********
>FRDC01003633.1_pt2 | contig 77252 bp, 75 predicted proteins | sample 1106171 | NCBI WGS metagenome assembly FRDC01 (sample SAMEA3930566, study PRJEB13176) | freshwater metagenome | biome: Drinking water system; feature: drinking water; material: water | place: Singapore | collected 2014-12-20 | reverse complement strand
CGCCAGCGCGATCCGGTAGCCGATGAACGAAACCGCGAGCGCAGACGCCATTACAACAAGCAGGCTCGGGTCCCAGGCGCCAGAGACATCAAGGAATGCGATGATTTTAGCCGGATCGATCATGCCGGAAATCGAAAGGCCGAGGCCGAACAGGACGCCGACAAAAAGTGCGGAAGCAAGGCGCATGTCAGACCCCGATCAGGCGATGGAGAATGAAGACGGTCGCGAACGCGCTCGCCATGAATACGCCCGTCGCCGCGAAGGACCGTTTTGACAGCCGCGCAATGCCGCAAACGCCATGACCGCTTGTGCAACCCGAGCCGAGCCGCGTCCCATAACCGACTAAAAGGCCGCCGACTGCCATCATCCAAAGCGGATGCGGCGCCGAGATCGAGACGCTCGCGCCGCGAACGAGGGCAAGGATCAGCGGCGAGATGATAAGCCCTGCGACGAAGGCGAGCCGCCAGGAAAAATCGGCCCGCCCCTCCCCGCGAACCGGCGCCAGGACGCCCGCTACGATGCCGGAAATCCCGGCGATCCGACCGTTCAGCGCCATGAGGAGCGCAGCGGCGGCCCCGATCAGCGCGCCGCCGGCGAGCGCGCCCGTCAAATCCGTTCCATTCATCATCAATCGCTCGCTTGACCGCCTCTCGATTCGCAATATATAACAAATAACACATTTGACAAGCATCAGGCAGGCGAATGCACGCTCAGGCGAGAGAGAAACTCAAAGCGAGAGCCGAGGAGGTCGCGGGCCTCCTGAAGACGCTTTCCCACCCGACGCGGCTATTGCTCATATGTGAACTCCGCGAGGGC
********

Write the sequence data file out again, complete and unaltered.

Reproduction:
>FRDC01003633.1_pt2 | contig 77252 bp, 75 predicted proteins | sample 1106171 | NCBI WGS metagenome assembly FRDC01 (sample SAMEA3930566, study PRJEB13176) | freshwater metagenome | biome: Drinking water system; feature: drinking water; material: water | place: Singapore | collected 2014-12-20 | reverse complement strand
CGCCAGCGCGATCCGGTAGCCGATGAACGAAACCGCGAGCGCAGACGCCATTACAACAAGCAGGCTCGGGTCCCAGGCGCCAGAGACATCAAGGAATGCGATGATTTTAGCCGGATCGATCATGCCGGAAATCGAAAGGCCGAGGCCGAACAGGACGCCGACAAAAAGTGCGGAAGCAAGGCGCATGTCAGACCCCGATCAGGCGATGGAGAATGAAGACGGTCGCGAACGCGCTCGCCATGAATACGCCCGTCGCCGCGAAGGACCGTTTTGACAGCCGCGCAATGCCGCAAACGCCATGACCGCTTGTGCAACCCGAGCCGAGCCGCGTCCCATAACCGACTAAAAGGCCGCCGACTGCCATCATCCAAAGCGGATGCGGCGCCGAGATCGAGACGCTCGCGCCGCGAACGAGGGCAAGGATCAGCGGCGAGATGATAAGCCCTGCGACGAAGGCGAGCCGCCAGGAAAAATCGGCCCGCCCCTCCCCGCGAACCGGCGCCAGGACGCCCGCTACGATGCCGGAAATCCCGGCGATCCGACCGTTCAGCGCCATGAGGAGCGCAGCGGCGGCCCCGATCAGCGCGCCGCCGGCGAGCGCGCCCGTCAAATCCGTTCCATTCATCATCAATCGCTCGCTTGACCGCCTCTCGATTCGCAATATATAACAAATAACACATTTGACAAGCATCAGGCAGGCGAATGCACGCTCAGGCGAGAGAGAAACTCAAAGCGAGAGCCGAGGAGGTCGCGGGCCTCCTGAAGACGCTTTCCCACCCGACGCGGCTATTGCTCATATGTGAACTCCGCGAGGGC